Welcome to WebmasterWorld Guest from 54.221.28.179

Forum Moderators: buckworks

Message Too Old, No Replies

Need ADVICE on selling Widgets

Need help with this obstacle

     

Brock

5:38 pm on May 21, 2007 (gmt 0)

5+ Year Member



I'm trying to get an ecommerce site going and I'm having some trouble. I've been talking with the manufacturing companies of the widgets I'm trying to sell and some of them push me to my local distributor... So I call up my local distributor and I'm told that they do not have a problem with my selling the widgets... But I have to sell them in my local area. They say they can't sell me the widgets at distributor price if I ship them outside of my local area..

Are there any other ways around this?

I have a few ideas but don't think it would work.

RailMan

5:45 pm on May 21, 2007 (gmt 0)

10+ Year Member



won't go into unfair trading restrictions etc but if it's something you wanna sell, have 2 companies, one buying the stock and selling it to your other company, the other to sell worldwide ....

Brock

5:50 pm on May 21, 2007 (gmt 0)

5+ Year Member



That was what I was thinking..

Purchasing it to one company, selling it to another.. who will then sell nation wide.

King_Fisher

6:12 pm on May 21, 2007 (gmt 0)

5+ Year Member



Rather than drop shipping it, have it shipped to you and re-ship it.
Unless you don't have enough profit in the product to do so.

ispy

1:04 am on May 22, 2007 (gmt 0)



Well technically they are all sold in your local area. The sale is made wherever your business is located or licensed, not where it's shipped to. Where you ship them, and where they are sold are two different issues.

If that does not work then call the distributors in each area a sale is made, they cant have it both ways

sniffer

1:40 pm on May 23, 2007 (gmt 0)

10+ Year Member



That was what I was thinking..

Purchasing it to one company, selling it to another.. who will then sell nation wide.

And when the didtributor finds out?

dragsterboy

10:08 am on May 24, 2007 (gmt 0)

5+ Year Member



he wouldn't mind I guess, as long as the stuff is sold out1

Brock

7:27 pm on May 25, 2007 (gmt 0)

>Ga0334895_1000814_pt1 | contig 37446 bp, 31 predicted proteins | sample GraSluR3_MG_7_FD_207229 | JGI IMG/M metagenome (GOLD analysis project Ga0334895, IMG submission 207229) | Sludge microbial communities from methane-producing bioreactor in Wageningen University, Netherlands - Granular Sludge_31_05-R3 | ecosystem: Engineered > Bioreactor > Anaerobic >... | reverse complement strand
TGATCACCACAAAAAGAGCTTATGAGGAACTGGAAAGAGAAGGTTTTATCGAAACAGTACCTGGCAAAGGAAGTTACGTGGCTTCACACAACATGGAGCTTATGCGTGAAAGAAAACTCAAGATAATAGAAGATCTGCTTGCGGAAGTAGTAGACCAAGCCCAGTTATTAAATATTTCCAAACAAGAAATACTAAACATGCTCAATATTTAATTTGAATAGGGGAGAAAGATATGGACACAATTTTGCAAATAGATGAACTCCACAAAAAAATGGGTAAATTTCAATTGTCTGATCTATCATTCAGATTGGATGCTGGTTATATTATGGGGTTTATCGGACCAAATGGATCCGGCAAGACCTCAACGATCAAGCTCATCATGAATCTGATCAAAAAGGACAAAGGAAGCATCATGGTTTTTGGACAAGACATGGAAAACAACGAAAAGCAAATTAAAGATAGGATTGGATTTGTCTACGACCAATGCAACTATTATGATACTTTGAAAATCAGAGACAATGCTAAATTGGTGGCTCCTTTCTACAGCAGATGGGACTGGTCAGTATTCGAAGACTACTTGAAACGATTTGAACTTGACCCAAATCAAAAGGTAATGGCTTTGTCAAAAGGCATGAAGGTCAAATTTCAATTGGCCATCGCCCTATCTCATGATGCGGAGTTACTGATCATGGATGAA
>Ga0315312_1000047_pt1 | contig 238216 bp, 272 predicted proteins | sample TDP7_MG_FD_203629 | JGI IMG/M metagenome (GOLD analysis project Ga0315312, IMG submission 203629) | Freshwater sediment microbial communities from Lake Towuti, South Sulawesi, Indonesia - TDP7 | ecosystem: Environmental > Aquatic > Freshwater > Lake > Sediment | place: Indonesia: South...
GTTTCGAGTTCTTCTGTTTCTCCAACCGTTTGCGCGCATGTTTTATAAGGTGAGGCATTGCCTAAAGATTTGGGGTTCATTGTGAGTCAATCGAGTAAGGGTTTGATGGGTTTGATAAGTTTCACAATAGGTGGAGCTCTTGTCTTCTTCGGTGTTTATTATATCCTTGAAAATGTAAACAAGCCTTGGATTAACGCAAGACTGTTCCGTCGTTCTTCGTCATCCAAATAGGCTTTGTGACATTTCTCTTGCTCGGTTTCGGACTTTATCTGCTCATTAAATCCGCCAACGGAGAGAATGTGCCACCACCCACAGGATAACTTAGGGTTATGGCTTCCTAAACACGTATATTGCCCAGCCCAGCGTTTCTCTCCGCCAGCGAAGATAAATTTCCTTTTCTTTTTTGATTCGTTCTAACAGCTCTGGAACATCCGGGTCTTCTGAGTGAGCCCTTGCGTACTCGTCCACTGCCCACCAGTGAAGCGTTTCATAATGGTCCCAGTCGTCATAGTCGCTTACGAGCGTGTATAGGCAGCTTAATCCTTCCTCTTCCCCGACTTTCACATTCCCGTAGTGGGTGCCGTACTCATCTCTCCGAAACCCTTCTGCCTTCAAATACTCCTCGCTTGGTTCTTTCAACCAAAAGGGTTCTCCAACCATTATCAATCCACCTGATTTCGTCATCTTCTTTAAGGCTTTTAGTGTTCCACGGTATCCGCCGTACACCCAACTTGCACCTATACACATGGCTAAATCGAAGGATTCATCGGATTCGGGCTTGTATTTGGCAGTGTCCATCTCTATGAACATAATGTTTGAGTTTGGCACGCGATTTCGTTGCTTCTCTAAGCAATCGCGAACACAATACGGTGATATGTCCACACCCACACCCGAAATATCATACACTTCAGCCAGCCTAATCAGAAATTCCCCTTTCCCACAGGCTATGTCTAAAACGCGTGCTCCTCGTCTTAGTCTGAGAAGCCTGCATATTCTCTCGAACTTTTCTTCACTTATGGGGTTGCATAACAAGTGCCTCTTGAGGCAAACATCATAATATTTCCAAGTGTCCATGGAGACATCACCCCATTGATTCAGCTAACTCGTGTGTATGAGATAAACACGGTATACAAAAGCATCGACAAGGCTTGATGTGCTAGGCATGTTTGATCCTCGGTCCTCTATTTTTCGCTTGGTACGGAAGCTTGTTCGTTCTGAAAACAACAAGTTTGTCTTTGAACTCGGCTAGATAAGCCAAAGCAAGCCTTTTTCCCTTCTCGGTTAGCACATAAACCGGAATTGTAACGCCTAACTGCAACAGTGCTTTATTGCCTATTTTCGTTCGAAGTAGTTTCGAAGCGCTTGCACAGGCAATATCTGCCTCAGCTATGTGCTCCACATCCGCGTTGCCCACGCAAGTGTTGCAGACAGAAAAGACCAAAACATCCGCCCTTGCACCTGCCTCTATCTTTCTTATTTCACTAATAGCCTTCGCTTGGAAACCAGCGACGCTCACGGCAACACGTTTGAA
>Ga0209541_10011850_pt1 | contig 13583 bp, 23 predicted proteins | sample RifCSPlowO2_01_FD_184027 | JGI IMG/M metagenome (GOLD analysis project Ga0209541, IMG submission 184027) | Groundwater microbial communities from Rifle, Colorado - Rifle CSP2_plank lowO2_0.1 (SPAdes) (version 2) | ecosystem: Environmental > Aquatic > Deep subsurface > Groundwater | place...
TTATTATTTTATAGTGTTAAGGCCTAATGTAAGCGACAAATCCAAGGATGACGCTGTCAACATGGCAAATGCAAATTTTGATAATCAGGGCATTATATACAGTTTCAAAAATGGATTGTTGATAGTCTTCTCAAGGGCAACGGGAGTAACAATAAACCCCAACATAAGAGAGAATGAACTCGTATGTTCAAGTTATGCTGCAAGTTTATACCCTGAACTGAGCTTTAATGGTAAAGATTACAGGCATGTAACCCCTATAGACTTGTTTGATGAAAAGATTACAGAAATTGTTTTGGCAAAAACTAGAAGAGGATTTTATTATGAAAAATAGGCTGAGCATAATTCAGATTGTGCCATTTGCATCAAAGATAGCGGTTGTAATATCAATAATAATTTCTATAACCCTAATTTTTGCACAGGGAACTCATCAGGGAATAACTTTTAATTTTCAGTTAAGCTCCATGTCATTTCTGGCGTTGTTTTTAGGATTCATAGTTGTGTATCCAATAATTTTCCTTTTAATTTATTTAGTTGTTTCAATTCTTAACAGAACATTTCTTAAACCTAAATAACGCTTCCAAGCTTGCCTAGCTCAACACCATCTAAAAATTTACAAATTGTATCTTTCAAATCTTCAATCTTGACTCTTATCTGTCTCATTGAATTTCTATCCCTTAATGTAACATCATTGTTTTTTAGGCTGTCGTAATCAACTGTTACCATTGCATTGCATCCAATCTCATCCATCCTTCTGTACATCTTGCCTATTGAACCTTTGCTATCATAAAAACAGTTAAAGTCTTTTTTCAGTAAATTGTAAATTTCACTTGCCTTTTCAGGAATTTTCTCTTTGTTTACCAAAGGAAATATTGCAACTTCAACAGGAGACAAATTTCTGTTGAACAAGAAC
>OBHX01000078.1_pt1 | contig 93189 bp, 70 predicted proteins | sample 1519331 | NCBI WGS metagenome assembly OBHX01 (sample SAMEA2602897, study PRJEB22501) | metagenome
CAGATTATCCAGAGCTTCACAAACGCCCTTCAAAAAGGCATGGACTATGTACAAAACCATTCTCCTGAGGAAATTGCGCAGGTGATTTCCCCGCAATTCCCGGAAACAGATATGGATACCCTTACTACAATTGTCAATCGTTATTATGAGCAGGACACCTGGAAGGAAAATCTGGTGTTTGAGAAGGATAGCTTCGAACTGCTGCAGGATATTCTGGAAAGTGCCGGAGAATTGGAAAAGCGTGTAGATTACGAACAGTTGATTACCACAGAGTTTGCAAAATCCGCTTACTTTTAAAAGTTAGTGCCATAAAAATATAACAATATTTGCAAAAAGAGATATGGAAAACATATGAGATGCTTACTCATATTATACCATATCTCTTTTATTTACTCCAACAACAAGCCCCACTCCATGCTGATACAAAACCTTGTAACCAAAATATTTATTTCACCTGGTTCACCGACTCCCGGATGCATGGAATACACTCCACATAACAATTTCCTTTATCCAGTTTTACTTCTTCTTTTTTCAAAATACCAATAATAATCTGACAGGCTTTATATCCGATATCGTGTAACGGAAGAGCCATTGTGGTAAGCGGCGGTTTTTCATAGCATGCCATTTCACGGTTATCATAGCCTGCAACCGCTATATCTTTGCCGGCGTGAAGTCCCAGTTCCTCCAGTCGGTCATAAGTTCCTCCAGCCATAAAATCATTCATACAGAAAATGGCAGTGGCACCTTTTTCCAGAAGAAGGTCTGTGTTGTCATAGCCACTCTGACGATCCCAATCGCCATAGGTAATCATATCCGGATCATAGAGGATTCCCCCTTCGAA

5+ Year Member



I do understand that they don't want every distributor in the world fighting each other for deals and it lowers the competition between them...

But I don't understand why they wouldn't want to sell more widgets by covering their eyes to this whole issue. I'm going to make them money..

Beagle

12:38 am on May 26, 2007 (gmt 0)

WebmasterWorld Senior Member 10+ Year Member



But I don't understand why they wouldn't want to sell more widgets by covering their eyes to this whole issue. I'm going to make them money..

Probably not as much money as their entire system of distributors, which could come down like a house of cards if they "cover their eyes" whenever someone wants to make an end run around the rules. When companies use a geographical distributor arrangement, someone selling outside their area would be almost as bad as a waitress taking a tip from someone else's table. (Well, I've been a waitress - I've only dated a regional distributor.)

If the system's running the way it should, there's a two-way commitment between the manufacturer and the distributors. If the manufacturer would make an agreement with you that went against the agreements it's already made with its distributors (and making the assumption that you're not the only person who'd like to do this, and they'd need to treat all comers alike), it would soon see its best distributors head off to sell someone else's widgets. OTOH, if a distributor allowed you to invade the territory of another distributor... Well, he wouldn't have the authority to do it in the first place, but if he tried he'd also be looking for a new job pretty soon, but not by choice.